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The BUSKLAW July Newsletter: The "Inside Baseball" Business Litigation Stupid Strategy Post

There's baseball and there's inside baseball. The former brings to mind Detroit Tigers baseball and the legendary Ernie Harwell. In the early 60s, my father and I would camp out on our porch during the summer months and listen to Ernie's play-by-play over the recently-invented portable transistor radio. Late games were punctuated by euphonious crickets and frogs, some of whom resided in or around our cement-pond swimming pool. This chorus - combined with Ernie's sonorous narrative - often sent me off to dreamland. 

But "inside baseball" is different. The term implies knowing something that is beyond ordinary understanding. Esoteric even. More effort is required to grasp "inside baseball" information, but the payoff is greater: you become smarter! So bear with me.

This blog has often cited business cases decided by Kent County (MI) Circuit Court Judge Christopher Yates. Judge Yates not only writes opinions with brevity and wit; he's a modest soul w…
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The BUSKLAW June Newsletter: Forcing Business Behavior Changes Through Buried Contract Provisions: Salesforce and Camping World

As reported by The Washington Post, business-software giant Salesforce recently instituted a policy barring its retailer customers from using its technology to sell semi-automatic weapons, including the AR-15 used in numerous mass shootings. One such customer is Camping World, whose Gander Outdoors division sells many "AR" and other semi-automatic rifles

Rather than approach Camping World/Gander, a "leading" Salesforce customer, and negotiating the termination of their semi-automatic rifle sales in exchange for some benefit (such as a software discount), Salesforce was tricky. They buried a provision barring the sale of semi-automatic rifles in the acceptable-use policy ("AUP") binding on Camping World/Gander:
Salesforce wants to force Camping World/Gander to make a major change to its business model via an addition to their AUP that is irrelevant to their customer's licensed use of Salesforce software. And although sneaky, I bet that the Salesforce m…

A BUSKLAW Newsletter Aside: We Speak Information Technology Law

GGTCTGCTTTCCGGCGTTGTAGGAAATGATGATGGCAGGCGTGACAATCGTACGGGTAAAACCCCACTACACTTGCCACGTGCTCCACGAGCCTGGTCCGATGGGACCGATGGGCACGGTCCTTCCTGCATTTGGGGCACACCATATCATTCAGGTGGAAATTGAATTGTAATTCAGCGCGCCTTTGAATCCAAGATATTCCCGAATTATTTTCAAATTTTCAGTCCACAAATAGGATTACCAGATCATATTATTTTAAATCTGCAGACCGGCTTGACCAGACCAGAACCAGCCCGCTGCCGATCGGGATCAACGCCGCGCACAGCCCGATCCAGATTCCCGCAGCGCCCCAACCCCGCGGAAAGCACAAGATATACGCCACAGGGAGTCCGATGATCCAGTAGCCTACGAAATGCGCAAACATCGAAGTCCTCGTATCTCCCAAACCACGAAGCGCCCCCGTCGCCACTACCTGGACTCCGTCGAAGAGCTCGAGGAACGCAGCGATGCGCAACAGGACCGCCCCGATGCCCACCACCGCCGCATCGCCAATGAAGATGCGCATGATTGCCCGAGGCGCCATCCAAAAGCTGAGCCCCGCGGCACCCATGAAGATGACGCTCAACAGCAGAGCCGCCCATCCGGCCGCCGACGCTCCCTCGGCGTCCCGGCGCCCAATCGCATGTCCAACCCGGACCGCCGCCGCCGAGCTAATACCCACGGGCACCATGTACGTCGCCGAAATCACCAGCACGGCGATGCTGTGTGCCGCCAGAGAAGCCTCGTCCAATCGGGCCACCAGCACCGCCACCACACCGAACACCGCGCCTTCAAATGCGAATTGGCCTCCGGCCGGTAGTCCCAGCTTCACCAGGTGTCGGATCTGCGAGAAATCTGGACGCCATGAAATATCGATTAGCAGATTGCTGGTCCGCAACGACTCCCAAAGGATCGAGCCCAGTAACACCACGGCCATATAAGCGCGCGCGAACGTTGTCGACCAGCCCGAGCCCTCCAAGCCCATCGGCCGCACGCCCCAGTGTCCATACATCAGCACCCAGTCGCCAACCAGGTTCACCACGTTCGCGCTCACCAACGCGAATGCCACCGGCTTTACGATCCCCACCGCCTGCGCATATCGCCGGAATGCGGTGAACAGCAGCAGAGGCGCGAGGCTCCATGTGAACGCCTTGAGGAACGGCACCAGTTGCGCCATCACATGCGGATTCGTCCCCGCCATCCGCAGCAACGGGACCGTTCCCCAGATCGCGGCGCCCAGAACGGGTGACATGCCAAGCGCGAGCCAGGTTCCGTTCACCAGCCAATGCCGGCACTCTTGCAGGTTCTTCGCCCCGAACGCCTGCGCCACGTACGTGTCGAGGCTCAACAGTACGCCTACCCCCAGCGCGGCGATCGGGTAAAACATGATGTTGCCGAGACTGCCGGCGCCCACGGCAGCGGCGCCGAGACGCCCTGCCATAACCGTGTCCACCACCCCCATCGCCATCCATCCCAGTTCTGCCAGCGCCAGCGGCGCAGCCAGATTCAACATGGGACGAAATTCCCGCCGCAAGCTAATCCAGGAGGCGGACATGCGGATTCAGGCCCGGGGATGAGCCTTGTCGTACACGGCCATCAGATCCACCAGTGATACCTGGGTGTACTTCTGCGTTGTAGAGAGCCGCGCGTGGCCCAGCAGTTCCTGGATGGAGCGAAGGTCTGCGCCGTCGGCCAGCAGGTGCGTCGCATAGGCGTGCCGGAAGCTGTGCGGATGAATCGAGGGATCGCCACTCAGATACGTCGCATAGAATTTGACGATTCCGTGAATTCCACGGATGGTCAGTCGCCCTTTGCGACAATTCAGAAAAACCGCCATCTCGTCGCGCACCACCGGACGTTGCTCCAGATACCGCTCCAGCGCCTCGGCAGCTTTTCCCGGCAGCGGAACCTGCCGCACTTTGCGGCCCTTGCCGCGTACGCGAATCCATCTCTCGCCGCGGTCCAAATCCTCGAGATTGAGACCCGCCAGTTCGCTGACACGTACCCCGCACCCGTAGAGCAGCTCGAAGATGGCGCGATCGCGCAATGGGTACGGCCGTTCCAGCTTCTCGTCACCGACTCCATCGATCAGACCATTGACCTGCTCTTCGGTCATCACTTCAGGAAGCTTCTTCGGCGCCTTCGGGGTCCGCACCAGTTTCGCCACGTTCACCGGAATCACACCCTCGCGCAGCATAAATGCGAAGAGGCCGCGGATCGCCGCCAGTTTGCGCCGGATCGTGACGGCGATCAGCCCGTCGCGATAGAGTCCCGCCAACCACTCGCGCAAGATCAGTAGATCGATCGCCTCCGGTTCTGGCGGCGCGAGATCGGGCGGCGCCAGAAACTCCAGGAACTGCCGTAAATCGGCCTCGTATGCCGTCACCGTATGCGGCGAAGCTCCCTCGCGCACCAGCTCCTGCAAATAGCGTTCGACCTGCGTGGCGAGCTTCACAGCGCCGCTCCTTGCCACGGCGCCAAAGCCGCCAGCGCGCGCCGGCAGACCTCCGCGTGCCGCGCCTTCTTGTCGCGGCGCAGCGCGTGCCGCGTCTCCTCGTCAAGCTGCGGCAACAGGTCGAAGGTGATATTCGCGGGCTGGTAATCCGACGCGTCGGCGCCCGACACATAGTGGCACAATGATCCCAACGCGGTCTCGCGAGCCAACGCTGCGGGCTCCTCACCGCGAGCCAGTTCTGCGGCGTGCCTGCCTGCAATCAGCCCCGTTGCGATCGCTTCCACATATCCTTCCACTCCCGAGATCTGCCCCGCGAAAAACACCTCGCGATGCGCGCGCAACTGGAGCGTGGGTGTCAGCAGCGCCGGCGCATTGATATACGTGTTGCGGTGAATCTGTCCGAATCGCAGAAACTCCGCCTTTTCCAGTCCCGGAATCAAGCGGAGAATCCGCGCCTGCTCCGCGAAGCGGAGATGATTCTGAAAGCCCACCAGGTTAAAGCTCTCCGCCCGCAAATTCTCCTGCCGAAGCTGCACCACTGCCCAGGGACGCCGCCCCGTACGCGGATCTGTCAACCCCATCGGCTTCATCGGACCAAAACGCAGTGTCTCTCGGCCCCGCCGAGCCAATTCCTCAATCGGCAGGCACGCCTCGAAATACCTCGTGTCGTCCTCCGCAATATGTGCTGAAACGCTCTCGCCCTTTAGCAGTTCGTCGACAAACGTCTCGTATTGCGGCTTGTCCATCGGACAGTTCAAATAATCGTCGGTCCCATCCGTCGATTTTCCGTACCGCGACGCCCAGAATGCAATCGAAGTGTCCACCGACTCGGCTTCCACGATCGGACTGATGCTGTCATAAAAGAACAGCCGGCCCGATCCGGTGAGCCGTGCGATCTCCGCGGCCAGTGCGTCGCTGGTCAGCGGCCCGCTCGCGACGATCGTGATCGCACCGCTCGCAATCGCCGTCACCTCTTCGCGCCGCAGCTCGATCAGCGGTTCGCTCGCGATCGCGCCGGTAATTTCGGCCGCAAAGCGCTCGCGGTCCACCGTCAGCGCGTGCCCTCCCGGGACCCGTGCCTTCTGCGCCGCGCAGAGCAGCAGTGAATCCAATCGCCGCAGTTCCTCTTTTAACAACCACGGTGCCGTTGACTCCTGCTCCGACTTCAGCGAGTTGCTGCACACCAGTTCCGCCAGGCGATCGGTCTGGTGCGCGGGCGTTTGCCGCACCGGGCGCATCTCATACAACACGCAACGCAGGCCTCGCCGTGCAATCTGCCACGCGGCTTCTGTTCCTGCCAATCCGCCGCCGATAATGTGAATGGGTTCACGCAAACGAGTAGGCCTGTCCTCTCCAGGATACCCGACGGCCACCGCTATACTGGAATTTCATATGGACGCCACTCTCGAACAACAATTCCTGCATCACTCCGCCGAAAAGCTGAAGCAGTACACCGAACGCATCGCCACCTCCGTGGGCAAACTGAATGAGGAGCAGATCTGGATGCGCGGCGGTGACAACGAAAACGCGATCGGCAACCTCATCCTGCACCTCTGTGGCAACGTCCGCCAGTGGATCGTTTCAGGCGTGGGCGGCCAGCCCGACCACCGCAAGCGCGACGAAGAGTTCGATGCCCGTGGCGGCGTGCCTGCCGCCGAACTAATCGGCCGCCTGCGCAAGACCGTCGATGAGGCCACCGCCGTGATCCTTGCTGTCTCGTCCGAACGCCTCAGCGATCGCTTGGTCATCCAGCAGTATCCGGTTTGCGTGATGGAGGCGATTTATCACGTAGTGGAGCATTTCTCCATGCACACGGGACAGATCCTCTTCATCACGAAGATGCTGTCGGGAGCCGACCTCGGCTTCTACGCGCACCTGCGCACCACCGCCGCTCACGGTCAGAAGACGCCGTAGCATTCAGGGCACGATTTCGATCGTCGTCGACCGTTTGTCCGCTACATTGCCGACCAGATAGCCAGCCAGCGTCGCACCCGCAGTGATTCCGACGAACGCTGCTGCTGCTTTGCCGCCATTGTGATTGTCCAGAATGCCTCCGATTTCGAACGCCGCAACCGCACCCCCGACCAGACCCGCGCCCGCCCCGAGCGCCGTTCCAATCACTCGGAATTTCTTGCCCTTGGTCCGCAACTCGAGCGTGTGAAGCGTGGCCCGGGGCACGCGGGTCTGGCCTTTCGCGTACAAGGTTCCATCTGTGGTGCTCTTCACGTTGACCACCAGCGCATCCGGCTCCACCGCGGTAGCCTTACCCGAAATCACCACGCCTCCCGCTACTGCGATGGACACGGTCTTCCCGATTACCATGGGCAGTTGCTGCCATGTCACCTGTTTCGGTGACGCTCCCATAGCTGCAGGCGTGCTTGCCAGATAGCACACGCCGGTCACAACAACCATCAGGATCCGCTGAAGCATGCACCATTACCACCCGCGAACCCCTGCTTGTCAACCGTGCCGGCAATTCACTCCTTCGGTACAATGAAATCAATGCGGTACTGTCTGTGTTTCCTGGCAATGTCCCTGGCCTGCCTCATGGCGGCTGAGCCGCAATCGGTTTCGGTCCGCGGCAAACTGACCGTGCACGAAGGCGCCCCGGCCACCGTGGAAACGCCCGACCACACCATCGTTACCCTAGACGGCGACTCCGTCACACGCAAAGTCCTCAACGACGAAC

When I describe my legal specialty as information technology ("IT"), the common response (along with a puzzled look) is, "what does that mean?"

Short answer: "It means a lot." 

Because there isn't a business in existence that isn't affected by something IT related. Does your firm have a website that collects personal information? Then you should have terms of use (and a cookie policy) that comply with state and federal laws, regulations, and the GDPR. Do you sell things on your website and accept credit cards as payment? Then you must institute payment card industry data security standards to protect that credit card data from hackers. And you also must have credit card agreements with your card companies and processing bank that contain indemnity and other "bet your business" obligations. In my experience, credit card agreements are notoriously one-sided and chock full of legal jargon. Have you read yours?  

Apart from those considerations…

The BUSKLAW May Newsletter: "Here's Another Clue for You All, the Walrus Was..."

To continue the title: Paul. As in Sir Paul McCartney. But in 1969, there was a problem: several radio stations broadcast a conspiracy theory: Paul died in a car crash in 1966. And the remaining Beatles covered it up and replaced the dead Paul with an (apparently equally-talented) imposter. Fans began scouring Beatles songs for evidence of the ruse; they pointed to "The walrus was Paul" line from the song White Onion, concluding that "walrus" was the Greek word for corpse (it isn't). in reality, John Lennon was messing with fans' propensity to find meaning to those lyrics when there was none. In an interview for what later became the Beatles Anthology television documentary, John said: